Not all breaks are bad. For example, a bathroom break is necessary; a quick snack break is refreshing; a smoking break is fine…until the break takes too long (see cell phone use) or involves too many people (see gossiping).
In addition to those who abuse the amount of breaks, there are those who decline to take a break because the pets need care, it is so very busy or they want to look good for the next promotion. Even management may vilify breaks and hold them against the team when considering raises or bonuses.
Having a break policy specifying how long, how many, and when it requires management approval creates a better workplace culture and reduces the abuse of overextended break time.
For example, “Employees are entitled to a 30-minute unpaid (or paid) meal break each day, and two paid 15-minute breaks per shift.” If there isn’t a policy, management has a difficult time holding people accountable. Establishing a break policy not only addresses when there is an abuse of breaks, but also lets the team know it is OK to take a break.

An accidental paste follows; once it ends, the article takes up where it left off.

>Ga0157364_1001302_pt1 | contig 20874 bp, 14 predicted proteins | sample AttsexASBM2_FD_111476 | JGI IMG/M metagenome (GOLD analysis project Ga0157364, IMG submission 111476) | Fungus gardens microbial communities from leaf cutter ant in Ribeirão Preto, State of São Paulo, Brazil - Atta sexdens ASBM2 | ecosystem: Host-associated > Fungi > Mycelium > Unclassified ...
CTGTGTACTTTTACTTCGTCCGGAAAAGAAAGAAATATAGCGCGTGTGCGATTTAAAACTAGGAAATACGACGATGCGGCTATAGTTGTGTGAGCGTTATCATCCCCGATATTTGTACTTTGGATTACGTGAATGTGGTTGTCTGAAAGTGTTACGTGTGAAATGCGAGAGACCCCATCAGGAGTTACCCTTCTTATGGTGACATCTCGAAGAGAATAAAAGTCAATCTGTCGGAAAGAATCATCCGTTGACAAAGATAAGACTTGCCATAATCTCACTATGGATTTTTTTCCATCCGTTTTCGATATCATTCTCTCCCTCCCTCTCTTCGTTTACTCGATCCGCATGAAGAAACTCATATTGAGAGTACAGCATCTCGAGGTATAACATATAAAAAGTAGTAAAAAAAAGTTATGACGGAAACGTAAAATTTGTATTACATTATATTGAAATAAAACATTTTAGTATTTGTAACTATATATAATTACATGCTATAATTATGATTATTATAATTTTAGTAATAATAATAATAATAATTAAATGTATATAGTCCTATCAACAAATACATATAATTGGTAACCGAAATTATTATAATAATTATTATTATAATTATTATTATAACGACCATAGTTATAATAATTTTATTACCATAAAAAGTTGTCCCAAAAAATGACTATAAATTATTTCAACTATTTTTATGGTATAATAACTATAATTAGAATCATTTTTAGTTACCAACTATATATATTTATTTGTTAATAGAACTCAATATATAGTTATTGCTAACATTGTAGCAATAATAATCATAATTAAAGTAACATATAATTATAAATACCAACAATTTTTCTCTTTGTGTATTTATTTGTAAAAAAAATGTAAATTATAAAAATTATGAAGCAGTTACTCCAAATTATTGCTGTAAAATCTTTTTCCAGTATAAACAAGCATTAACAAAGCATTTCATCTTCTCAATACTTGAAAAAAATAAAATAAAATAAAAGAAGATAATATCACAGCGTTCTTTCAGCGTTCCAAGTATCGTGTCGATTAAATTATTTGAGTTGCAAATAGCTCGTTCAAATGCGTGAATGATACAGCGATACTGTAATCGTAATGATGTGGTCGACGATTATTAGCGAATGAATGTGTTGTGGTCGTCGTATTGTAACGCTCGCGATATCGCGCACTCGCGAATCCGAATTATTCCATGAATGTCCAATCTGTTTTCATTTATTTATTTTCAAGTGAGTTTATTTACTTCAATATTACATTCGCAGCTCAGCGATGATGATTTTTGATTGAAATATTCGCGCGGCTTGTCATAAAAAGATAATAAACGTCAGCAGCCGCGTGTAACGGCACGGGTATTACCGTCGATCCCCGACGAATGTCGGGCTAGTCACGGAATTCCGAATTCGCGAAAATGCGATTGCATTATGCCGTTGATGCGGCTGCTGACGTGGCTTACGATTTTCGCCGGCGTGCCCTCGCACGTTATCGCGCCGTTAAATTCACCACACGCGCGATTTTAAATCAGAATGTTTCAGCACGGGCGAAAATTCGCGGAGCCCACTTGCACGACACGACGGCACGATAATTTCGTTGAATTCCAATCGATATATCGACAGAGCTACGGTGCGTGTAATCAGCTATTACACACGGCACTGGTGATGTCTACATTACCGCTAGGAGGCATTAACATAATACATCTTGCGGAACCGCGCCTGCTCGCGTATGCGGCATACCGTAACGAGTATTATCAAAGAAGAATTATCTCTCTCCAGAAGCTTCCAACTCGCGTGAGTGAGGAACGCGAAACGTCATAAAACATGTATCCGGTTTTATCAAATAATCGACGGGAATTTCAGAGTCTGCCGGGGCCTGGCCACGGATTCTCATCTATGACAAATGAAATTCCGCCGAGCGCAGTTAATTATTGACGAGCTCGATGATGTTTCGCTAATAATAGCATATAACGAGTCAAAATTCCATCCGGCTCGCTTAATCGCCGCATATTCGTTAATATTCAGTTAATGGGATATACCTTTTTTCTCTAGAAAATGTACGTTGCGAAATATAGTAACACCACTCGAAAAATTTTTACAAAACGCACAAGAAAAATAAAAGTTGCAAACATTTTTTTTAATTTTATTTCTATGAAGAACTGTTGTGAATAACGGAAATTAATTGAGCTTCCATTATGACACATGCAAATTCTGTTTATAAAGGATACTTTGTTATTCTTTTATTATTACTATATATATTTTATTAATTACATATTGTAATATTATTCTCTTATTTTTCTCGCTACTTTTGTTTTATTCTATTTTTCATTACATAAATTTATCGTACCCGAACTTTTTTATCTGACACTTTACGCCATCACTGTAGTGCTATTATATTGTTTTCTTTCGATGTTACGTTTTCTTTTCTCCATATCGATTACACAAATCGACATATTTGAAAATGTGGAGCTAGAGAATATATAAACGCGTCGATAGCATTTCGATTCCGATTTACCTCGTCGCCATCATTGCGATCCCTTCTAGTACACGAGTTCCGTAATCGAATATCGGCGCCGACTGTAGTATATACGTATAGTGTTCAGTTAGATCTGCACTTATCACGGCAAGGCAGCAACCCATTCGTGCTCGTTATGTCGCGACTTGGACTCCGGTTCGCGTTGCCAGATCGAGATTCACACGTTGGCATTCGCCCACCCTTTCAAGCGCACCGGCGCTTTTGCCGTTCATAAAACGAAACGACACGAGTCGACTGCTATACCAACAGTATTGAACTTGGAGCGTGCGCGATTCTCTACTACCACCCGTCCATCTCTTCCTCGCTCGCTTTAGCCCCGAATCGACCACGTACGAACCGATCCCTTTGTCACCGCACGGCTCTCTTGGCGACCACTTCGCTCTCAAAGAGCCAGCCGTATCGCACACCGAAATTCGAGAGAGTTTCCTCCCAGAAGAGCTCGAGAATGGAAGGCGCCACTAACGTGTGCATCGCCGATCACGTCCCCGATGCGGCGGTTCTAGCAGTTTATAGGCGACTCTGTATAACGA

Nothing destroys productivity more than your co-workers. Fifty perecent of respondents in a study said their co-workers directly affected their productivity and motivation.6 Working with an underperformer, bully, complainer or a passive-aggressive person will kill productivity.
If the business has anyone exhibiting poor or unprofessional behavior, they will negatively influence the entire team’s productivity. Management must step in and orchestrate the level of influence the poor performer is exerting on the team. Positive, engaged team members consistently outperform complacent, negative employees. Hold individuals accountable and either move them up (to better performance) or move them out (terminate them).
Tackle the Real Culprit
Instead of complaining about an unproductive team or making an excuse about how busy the day was, grab the bull by the horns and manage productivity killers. Consider using visual aids1 such as a brightly colored hat or a zone marked by colored tape on the floor to designate “Do not interrupt” because the person is working on inventory/ordering, making callbacks or other business-critical tasks that must be completed today.